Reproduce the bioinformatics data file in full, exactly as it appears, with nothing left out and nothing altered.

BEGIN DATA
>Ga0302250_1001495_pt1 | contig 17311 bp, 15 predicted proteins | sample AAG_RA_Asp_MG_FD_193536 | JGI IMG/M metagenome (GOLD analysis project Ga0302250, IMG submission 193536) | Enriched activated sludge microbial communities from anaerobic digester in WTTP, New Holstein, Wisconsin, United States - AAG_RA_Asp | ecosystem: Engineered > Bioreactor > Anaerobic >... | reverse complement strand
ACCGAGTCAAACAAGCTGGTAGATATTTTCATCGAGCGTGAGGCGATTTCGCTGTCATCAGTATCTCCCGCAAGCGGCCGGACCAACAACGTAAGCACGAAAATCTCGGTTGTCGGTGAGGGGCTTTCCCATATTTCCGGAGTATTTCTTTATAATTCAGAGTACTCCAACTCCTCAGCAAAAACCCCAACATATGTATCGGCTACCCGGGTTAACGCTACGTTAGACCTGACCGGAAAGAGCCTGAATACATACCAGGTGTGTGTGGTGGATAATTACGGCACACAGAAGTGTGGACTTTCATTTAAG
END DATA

>Ga0302250_1001495_pt1 | contig 17311 bp, 15 predicted proteins | sample AAG_RA_Asp_MG_FD_193536 | JGI IMG/M metagenome (GOLD analysis project Ga0302250, IMG submission 193536) | Enriched activated sludge microbial communities from anaerobic digester in WTTP, New Holstein, Wisconsin, United States - AAG_RA_Asp | ecosystem: Engineered > Bioreactor > Anaerobic >... | reverse complement strand
ACCGAGTCAAACAAGCTGGTAGATATTTTCATCGAGCGTGAGGCGATTTCGCTGTCATCAGTATCTCCCGCAAGCGGCCGGACCAACAACGTAAGCACGAAAATCTCGGTTGTCGGTGAGGGGCTTTCCCATATTTCCGGAGTATTTCTTTATAATTCAGAGTACTCCAACTCCTCAGCAAAAACCCCAACATATGTATCGGCTACCCGGGTTAACGCTACGTTAGACCTGACCGGAAAGAGCCTGAATACATACCAGGTGTGTGTGGTGGATAATTACGGCACACAGAAGTGTGGACTTTCATTTAAG